One of my earliest and most loved musical recollections is “No Milk Today”; I still have my original M-G-M Records 45 with “There’s A Kind Of Hush” on the flipside.  Herman’s Hermits were the artists and 49 years after that song first entered my consciousness, I still listen to it with a feeling; an emotion and a loving appreciation.

Which is how the folks at Bear Family Records approached this 50th anniversary gathering of Herman’s Hermits’ biggest hits and a generous sampling of their best (and yet lesser known) album tracks.  Even more amazing that getting 66 songs on this beautifully packaged two-disc set, compiled by the legendary Ron Furmanek, is the incredible remixing and re-mastering that breathes completely new life and gives a totally new power to most of these songs (originally produced by the late, great Mickie Most), eight of which have never before been heard in true stereo.  Throw in liner notes from the one-and-only Andrew Sandoval, with a forward by former lead singer Peter “Herman” Noone and you’re in for some education.

Time and “hip” critics haven’t exactly been kind to Herman’s Hermits; they arrived on the American scene in the immediate tidal wave created by The Beatles; their songs were on the sunnier side and never threatening and blah, blah, blah – you’ve heard the snideness before.  Which I say bullshit to.  The Hermits ran a pretty good race, staying the course until around 1970, when Peter Noone left – the band did carry on briefly, but a six-year career was not a bad thing.  Especially when you see how quickly most of their contemporaries in the original British Invasion disappeared without a whimper by early-to-mid 1966.  Although they may have been perceived as lightweight, they were actually quite an astute and damned fine band.

Nowhere better is this personified than by two of their original tracks (included here) from their criminally-overlooked (and final) album from 1967, Blaze, “Busy Line” and the heartstopping, “Moonshine Man” (both written by bassist Karl Green and guitarists Keith Hopwood and Derek Leckenby) – listen to the rhythm section of “Moonshine Man” on this compilation and you’ll be bowled over by the simple but powerhouse bass lines.  All the hit singles you know and love (and hate) are here, but sounding better than ever – “Just A Little Bit Better” (which I always thought took the Dave Clark Five to task) motors along with bigger balls than previously; “A Must To Avoid” is one of those eight tracks that has a greater life in it than previously aired and (of course, my favorite) “No Milk Today” is more heart-wrenching, enveloping and emotionally gripping than ever – and it has an ending coda that I have never heard on any other version.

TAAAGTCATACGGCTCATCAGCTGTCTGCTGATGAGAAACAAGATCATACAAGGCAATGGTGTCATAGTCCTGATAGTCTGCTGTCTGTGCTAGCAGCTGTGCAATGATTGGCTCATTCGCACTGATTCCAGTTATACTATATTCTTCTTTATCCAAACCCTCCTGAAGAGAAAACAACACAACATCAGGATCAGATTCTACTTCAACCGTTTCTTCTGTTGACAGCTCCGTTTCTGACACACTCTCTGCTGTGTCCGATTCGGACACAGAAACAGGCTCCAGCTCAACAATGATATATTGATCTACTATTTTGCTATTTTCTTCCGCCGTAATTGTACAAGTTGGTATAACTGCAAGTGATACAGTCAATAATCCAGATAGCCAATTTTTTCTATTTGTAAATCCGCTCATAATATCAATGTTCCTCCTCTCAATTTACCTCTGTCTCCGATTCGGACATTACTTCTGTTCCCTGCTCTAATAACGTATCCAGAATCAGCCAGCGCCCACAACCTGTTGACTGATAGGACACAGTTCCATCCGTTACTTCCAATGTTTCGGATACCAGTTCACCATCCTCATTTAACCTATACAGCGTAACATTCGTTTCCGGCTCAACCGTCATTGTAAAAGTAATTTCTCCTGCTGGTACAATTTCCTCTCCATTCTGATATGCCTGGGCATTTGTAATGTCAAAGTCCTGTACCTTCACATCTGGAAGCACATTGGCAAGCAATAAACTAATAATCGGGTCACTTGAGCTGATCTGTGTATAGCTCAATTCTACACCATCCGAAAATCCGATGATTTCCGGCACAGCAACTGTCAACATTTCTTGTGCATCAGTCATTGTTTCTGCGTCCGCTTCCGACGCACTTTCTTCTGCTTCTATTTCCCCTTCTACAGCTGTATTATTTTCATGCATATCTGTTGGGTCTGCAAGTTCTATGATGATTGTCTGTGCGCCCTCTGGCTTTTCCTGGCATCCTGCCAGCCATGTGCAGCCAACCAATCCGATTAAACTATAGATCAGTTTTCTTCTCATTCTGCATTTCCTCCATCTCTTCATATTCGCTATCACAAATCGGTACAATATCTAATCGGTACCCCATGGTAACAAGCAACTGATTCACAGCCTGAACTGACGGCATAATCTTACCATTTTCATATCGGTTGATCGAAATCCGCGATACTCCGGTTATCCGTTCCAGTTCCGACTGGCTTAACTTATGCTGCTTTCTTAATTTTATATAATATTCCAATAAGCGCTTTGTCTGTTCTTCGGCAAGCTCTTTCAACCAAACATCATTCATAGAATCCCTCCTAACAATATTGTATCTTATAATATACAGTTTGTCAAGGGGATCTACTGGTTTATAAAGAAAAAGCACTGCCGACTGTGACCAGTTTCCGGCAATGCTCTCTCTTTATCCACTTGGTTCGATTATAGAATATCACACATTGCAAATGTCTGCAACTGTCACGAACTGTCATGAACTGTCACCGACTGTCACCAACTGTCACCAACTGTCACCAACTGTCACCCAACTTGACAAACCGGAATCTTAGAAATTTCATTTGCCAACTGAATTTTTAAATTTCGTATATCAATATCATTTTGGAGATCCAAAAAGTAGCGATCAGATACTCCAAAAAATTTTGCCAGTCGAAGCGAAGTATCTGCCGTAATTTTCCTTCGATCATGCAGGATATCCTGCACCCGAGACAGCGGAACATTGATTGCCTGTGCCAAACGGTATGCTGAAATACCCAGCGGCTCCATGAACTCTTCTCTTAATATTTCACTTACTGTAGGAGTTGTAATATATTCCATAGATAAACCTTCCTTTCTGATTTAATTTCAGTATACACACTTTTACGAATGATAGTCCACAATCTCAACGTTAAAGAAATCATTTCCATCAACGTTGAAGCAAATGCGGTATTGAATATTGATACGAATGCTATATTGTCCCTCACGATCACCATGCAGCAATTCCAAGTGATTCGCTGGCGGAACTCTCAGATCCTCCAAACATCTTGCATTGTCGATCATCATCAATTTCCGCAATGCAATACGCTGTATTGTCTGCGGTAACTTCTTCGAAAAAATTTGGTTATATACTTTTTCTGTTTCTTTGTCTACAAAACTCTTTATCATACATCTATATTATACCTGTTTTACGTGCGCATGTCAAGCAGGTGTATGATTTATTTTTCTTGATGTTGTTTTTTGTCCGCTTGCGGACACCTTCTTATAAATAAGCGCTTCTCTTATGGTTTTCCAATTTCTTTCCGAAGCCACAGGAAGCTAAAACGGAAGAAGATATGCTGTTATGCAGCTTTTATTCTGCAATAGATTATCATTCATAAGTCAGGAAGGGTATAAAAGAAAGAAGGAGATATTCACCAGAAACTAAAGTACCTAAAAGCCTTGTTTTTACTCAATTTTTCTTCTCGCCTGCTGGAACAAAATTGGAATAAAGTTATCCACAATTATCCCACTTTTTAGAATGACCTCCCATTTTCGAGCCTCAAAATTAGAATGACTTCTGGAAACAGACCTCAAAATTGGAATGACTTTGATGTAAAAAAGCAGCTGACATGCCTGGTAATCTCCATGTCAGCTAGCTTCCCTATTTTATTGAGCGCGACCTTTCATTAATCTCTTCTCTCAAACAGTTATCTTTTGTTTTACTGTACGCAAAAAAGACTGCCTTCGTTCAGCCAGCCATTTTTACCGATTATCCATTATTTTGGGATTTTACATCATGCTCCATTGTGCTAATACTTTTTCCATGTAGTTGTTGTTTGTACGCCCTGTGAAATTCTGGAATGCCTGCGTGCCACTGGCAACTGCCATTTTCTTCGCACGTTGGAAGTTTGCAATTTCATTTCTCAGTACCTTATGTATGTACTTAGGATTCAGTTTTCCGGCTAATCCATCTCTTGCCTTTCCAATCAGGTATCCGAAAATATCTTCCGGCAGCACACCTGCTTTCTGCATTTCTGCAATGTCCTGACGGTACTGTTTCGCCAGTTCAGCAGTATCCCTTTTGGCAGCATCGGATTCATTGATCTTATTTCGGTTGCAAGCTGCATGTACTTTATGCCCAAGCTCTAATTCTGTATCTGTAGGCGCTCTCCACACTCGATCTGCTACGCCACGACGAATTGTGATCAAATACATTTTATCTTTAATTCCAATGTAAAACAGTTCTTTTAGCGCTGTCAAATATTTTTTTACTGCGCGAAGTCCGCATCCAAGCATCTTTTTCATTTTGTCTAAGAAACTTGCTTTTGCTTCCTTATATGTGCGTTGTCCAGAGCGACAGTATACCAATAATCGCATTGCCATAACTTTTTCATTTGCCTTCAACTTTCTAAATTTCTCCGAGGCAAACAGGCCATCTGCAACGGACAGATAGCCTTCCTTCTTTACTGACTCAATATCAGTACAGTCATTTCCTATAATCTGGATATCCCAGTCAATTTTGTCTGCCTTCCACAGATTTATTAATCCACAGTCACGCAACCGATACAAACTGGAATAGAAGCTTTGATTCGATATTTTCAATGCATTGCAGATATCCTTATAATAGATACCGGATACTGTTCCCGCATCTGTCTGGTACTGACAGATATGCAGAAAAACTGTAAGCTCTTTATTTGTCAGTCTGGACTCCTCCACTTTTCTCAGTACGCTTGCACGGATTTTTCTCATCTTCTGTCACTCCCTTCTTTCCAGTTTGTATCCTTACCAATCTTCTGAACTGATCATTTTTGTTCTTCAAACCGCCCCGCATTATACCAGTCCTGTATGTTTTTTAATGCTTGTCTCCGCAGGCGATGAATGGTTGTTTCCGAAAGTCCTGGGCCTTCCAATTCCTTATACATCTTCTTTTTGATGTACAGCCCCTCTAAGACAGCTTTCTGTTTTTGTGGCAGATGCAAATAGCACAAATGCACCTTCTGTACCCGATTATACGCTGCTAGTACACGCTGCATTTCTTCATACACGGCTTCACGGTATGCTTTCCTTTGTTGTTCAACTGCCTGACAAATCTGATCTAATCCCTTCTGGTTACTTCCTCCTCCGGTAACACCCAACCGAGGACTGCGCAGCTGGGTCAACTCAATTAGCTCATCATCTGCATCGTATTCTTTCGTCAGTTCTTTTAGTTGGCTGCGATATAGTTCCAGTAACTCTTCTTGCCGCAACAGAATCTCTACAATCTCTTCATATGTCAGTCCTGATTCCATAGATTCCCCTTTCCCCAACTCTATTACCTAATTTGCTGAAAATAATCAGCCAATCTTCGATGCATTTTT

Herman’s Hermits are deserving of a serious re-appraisal.  Get this compilation and absorb it; reintroduce yourself to some absolute pop classics and rare album gems.  Then work your way backwards to Blaze and No Milk Today.  You’ll find yourself with a favorite new old band that stays with you a lifetime


The Best Of Herman’s Hermits – The 50th Anniversary Anthology is available on import now



About the Author

Rob Ross

Rob Ross has been, for good, bad or indifferent, involved in the music industry for over 30 years - first as guitarist/singer/songwriter with The Punch Line, then as freelance journalist, producer and manager to working for independent and major record labels. He resides in Staten Island, New York with his wife and cats; he works out a lot, reads voraciously, loves Big Star and his orange Gretsch. Doesn't that make him neat?

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